Ten Thoughts on Illinois’s Unique Process for Filling State Supreme Court Vacancies


Last week a good friend of the law school where both of us teach (the University of Illinois, Urbana-Champaign), Illinois Supreme Court Justice Rita Garman, announced she was stepping down effective July 7, 2022. Justice Garman, a moderate Republican, has served with distinction on the Illinois high court (including a three-year stint as chief justice, a position the justices themselves vote for) since 2001.

Shortly after Garman’s retirement announcement, word came down that she was going to be replaced, at least on an interim basis, by another great friend (and, in this case, alumna) of our College of Law, state appellate court Justice Lisa Holder White, another Republican jurist whom many also label as moderate. Justice White’s selection came as no surprise to us; her regular and generous involvement with our law school always left us impressed with her talent, demeanor, and presence, and most astute observers of Illinois politics might have known her elevation was only a matter of time.

What did cause both of us to stop and think, however—probably because we deal mostly with federal, rather than Illinois, constitutional law (even though we teach at the flagship public university in the state and are learning more about our state’s constitution all the time)—was the mechanism by which Justice Holder White was tapped to fill the seat Justice Garman currently holds. It turns out that the Land of Lincoln is alone among the 50 states insofar as Illinois (in the state constitution) empowers (if the legislature has not provided otherwise) the supreme court itself to fill vacancies in the court’s membership, at least on an interim basis. (The Illinois Supreme Court also may, unless the legislature provides otherwise, appoint persons to fill vacancies on the lower courts in the state.)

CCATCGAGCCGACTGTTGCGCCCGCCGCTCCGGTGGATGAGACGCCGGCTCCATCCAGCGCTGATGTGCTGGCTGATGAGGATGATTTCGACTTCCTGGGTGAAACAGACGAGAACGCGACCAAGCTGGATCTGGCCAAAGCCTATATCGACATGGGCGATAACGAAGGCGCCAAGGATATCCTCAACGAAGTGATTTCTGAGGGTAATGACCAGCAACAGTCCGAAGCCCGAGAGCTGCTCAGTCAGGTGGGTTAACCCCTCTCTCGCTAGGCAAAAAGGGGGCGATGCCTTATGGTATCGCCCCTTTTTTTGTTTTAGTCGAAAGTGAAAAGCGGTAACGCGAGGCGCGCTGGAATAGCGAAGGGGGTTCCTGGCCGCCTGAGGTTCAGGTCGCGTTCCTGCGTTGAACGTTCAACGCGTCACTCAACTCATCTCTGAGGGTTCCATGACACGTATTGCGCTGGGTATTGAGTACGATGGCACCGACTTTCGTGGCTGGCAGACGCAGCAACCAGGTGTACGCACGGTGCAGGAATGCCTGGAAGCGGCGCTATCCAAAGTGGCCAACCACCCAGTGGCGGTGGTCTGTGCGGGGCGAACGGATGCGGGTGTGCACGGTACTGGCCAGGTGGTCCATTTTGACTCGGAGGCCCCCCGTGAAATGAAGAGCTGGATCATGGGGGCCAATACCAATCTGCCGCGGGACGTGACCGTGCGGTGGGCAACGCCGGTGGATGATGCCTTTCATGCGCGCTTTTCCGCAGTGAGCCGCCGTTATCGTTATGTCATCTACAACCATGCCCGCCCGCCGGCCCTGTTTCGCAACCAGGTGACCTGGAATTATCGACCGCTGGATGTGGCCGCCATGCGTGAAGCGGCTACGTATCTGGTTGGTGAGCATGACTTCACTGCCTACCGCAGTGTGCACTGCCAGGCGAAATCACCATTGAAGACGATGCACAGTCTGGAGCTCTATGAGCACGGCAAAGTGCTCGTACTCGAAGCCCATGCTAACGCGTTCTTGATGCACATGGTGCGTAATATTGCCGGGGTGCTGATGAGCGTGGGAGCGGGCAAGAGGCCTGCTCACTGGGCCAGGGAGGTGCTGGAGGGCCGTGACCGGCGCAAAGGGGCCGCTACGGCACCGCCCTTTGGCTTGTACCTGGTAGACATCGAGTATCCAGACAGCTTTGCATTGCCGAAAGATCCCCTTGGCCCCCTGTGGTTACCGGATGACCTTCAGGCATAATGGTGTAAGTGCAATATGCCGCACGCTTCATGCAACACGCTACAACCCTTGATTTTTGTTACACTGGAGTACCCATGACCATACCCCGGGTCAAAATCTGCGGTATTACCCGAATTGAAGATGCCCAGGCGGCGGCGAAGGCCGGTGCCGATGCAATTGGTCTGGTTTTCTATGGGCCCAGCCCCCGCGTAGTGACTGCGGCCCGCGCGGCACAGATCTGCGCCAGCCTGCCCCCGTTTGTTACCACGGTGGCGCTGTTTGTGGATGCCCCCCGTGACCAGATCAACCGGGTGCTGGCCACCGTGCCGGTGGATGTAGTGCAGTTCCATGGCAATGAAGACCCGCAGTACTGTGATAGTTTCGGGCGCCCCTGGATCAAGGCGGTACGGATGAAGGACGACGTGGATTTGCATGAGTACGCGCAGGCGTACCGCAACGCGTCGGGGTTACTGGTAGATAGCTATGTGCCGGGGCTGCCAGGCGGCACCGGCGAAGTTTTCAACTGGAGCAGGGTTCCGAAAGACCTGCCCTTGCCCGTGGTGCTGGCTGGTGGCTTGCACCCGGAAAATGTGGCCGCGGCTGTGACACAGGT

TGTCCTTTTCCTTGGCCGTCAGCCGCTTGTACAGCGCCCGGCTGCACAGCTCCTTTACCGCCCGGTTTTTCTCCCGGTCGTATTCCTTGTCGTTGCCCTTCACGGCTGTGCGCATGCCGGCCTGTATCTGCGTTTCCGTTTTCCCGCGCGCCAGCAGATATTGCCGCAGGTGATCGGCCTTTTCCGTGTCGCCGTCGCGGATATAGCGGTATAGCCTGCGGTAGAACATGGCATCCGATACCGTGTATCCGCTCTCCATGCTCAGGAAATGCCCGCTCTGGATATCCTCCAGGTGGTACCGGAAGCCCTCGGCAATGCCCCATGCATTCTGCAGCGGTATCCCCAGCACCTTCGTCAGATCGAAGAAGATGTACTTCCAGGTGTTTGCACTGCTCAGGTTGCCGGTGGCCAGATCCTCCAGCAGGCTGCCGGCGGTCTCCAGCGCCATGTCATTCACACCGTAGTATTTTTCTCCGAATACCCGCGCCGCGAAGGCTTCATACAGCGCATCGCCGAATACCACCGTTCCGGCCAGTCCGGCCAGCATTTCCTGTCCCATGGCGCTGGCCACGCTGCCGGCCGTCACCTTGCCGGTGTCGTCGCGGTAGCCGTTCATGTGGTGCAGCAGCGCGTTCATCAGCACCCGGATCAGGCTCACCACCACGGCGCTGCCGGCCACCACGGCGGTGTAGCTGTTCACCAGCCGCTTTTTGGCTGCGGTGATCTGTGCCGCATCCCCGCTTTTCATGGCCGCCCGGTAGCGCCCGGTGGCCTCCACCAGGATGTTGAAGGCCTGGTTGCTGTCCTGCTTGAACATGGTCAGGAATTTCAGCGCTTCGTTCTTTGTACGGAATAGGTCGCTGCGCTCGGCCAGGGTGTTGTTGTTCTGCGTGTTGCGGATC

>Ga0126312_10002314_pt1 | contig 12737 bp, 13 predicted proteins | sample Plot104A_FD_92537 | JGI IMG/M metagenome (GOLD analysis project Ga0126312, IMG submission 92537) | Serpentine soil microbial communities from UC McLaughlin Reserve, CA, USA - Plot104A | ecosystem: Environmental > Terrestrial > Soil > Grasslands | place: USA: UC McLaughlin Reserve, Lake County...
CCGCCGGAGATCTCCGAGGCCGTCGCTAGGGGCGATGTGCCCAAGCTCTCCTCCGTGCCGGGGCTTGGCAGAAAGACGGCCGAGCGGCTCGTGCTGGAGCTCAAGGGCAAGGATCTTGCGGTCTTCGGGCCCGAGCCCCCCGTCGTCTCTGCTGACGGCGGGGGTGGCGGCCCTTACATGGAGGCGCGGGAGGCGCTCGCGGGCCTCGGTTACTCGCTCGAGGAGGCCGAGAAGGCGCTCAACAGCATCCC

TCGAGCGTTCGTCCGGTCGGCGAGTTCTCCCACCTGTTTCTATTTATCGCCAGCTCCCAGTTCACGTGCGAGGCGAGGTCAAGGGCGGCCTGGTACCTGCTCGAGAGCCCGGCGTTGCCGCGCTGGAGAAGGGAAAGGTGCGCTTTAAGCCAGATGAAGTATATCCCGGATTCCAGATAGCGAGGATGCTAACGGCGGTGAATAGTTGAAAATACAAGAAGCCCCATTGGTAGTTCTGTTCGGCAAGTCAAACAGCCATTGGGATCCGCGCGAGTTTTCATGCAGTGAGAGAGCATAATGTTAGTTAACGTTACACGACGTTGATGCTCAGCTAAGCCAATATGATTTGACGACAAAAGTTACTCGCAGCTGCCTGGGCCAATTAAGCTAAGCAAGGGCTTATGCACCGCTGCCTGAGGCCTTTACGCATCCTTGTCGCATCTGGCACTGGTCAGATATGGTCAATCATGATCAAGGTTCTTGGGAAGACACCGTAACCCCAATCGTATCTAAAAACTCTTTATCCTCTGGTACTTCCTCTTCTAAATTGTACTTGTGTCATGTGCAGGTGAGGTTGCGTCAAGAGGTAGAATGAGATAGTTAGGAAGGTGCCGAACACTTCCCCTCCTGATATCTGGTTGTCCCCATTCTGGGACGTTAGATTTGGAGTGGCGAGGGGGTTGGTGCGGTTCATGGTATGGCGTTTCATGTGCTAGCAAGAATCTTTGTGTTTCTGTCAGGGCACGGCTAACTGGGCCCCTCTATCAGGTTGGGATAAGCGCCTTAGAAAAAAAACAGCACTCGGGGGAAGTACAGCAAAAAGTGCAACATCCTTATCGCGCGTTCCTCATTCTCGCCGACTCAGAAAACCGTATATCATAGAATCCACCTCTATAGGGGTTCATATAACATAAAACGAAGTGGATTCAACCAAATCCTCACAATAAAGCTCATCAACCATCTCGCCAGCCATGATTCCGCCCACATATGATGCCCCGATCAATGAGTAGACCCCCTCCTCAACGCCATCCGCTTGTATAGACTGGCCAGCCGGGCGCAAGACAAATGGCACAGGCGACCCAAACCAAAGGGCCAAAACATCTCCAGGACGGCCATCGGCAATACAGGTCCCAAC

As a general matter, the seven justices on the Illinois Supreme Court are chosen by popular vote in partisan elections to serve 10-year terms. Each of the seven is elected from one of five specific geographical districts across the state drawn for purposes of judicial selection. Cook County (where Chicago is located) makes up one district, and residents of that district elect three of the seven justices; the residents of each of the other four districts throughout the state elect a single justice per district. These districts don’t comply, by the way, with the one-person, one-vote principle, which has been held by the U.S. Supreme Court not to apply to (at least some) judicial elections. The Illinois constitution does provide, putting Cook County aside, that each of the four other districts at least be of “substantially” equal population, but in practice that requirement hasn’t been followed. In 2021, census data showed that one of those four districts had about 3.2 million people, and two others had about 1.3 million people each.

At the completion of a ten-year term following a partisan election, each justice must then (if she wishes to continue on the court) compete and succeed in an uncontested nonpartisan retention election. If a justice is retained at such an election, she can hold the seat for another 10 years, after which she is eligible to stand for additional retention elections every ten years. Justice Garman, who is 78, had won one partisan election and one retention election, and would have had to stand for another retention election in the fall of this year had she desired to continue to serve on the court.

When a vacancy occurs before the end of a justice’s 10-year term, Illinois law provides that the appointed justice (who must come from the district in which the vacancy arises) is to serve until the next general or judicial election in the state. The law also provides (presumably to give an appointed justice time to campaign) that if the vacancy is filled shortly before (and certainly after) a primary election but before the general election in an election year, then the appointed justice serves until the second upcoming general election. Because the vacancy created by Justice Garman’s departure is set to occur after the 2022 primary election, Justice Holder White will not be required to run in the fall of 2022, but instead will serve until the 2024 general election, at which time she will have to run (and win) in a partisan contest to stay on the court.